Sunday, June 23, 2024

Doctor Who Season 16: Stones of Blood (4)

VII: Tom

Stones of Blood is a terrible story. Stones of Blood is a terrible Doctor Who story. But this is not quite the same thing as saying that Stones of Blood is terrible.

It's entertaining. It's not boring. It's funny. It has a certain Doctor Who-ish quality to it, particularly if you are not paying attention. It's got Tom Baker in it. It's got Mary Tamm in it. And it's got K-9 in it. K-9 the annoying piece of hardware from Season 15 has become K-9 the character, K-9 the comic foil. We can no more imagine Tom Baker without K-9 than we can imagine Patrick Troughton without Jamie.

How are we supposed to watch Stones of Blood? The Doctor chained to an altar stone, menaced by unfriendly druids? The Doctor condemned to death by evil justice robots? Romana dangling from the edge of a cliff?

How do we react? Are we worried -- worried that the Doctor might die; as worried as we would be if we read in the news that a real-life person had been kidnapped by terrorists?

Do we think that is how the story is really going to end? "I guess I started watching too late: just in time to find out how this Doctor character finally dies?"

Or are we slightly more sophisticated viewers, but still focussed on what happens next. "I know, of course, that the Doctor will escape, but I wonder how he will pull it off? I wonder what ingenious solution the writers are going to come up with this week?"

The Librarians are Awesome Brigade keep on telling us that reading is a form of hallucination. As long as you are under the influence of a psychotropic novel, the people and places in the story are more real to you than your immediate surroundings. If you are aware of the hand of the author, the book has failed: the search for symbolism, sub-text and irony is antithetical to the reading experience.

And I suppose that is also how some people watch television. A TV show is an illusion. You believe that Inspector Morse and [Insert Name Of Eastenders Character Here] are real people whose lives you are observing. I am not talking about the very, very early cinema audiences who honestly thought that the steam train might come crashing through the screen and squish them. You are aware that it's all an illusion. You are perfectly well aware that Death In Paradise is not a fly-on-the-wall documentary about the day-to-day life of police officers on a Caribbean island. But it succeeds as drama precisely to the extent that you are able to pretend that it is.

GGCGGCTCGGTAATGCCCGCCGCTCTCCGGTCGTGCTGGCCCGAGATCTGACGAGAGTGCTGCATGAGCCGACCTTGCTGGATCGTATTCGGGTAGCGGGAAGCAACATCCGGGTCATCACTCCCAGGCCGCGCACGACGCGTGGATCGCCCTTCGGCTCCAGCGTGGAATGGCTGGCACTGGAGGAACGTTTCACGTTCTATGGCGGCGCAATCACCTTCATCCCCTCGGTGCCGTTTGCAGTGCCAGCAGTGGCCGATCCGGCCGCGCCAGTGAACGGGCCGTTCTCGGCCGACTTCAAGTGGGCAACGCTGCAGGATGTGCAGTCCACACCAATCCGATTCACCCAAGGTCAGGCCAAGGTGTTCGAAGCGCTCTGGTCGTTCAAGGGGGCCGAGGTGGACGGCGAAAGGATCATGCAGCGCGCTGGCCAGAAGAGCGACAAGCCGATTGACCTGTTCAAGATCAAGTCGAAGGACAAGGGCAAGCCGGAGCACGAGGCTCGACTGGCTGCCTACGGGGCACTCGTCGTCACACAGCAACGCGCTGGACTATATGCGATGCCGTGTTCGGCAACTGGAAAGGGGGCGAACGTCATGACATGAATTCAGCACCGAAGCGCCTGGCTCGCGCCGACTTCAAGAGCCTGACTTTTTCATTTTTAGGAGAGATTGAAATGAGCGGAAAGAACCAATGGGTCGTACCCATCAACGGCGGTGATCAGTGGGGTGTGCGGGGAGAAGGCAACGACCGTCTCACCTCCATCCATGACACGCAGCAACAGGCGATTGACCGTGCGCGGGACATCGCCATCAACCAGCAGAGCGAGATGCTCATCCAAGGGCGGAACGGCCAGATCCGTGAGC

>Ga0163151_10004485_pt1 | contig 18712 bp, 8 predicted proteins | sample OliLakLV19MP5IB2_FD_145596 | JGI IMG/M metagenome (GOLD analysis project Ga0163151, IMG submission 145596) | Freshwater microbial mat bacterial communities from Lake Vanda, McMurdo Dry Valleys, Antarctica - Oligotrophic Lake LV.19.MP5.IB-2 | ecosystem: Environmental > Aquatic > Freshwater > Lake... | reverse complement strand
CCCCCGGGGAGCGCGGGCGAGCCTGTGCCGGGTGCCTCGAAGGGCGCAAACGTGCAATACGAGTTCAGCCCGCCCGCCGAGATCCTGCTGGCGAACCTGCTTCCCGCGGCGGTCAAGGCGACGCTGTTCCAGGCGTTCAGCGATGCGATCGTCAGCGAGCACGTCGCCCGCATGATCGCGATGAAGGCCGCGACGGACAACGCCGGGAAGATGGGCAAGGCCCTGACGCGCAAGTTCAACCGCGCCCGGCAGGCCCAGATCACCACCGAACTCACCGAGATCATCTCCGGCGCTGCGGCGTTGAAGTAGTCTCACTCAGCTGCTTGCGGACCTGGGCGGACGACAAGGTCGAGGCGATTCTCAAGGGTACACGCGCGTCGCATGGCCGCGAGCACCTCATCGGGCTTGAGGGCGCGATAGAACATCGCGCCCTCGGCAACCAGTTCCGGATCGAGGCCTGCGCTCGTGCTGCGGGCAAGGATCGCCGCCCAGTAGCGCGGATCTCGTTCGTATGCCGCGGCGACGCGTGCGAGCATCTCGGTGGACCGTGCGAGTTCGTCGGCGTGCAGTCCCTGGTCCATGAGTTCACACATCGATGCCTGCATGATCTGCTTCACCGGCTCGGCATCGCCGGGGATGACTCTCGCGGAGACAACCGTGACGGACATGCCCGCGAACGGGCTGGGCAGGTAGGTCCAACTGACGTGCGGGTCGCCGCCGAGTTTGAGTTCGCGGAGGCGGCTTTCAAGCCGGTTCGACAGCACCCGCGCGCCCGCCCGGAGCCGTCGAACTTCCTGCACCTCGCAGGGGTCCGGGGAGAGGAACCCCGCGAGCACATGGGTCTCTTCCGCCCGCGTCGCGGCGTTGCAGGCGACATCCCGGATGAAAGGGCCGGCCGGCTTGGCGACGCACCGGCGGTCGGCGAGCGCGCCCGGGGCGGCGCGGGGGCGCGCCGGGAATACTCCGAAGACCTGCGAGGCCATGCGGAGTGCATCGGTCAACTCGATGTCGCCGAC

I guess that approach works for some TV shows better than others, in the same way that the Librarians Are Awesome approach applies to Lee Child more than it does to James Joyce.

Nothing against Lee Child. Nothing against James Joyce.

It may be that this kind of thinking lies behind the fannish obsession with canon and continuity. The more the scripts contradict each other, the harder it is to maintain the belief that what you are watching is reality TV. And it may lie behind a lot of chat about "special effects" and in particular "wobbly sets". If Matt Irvine (the special effects guy) is an illusionist -- trying to fool us into believing that we are actually having the experience of seeing a spaceship -- then we have to say that he is not very good at this job. Not as good as the folks at Industrial Light and Magic, anyway. But perhaps he is more in the nature of a storyteller -- a puppeteer  -- showing us an obvious model in order to suggest the idea of a spaceship?

The test case might, in fact, be Thunderbirds, which is explicitly a puppet show which shouts its artificiality from every frame. Some people like it a lot. Others not so much.

If drama is falsified reality TV -- if the excitement depends on our belief that the hero might really die -- then Doctor Who is and always has been an abject failure.

But perhaps our enjoyment of Doctor Who is more formal; more epicurean. We enjoy the idea of heroes chained to altars and heroines clinging to cliffs; we get aesthetic satisfaction from cliffhangers; even though we are way, way past finding them frightening or thrilling or thinking for one moment that our heroes may actually come to a soggy end.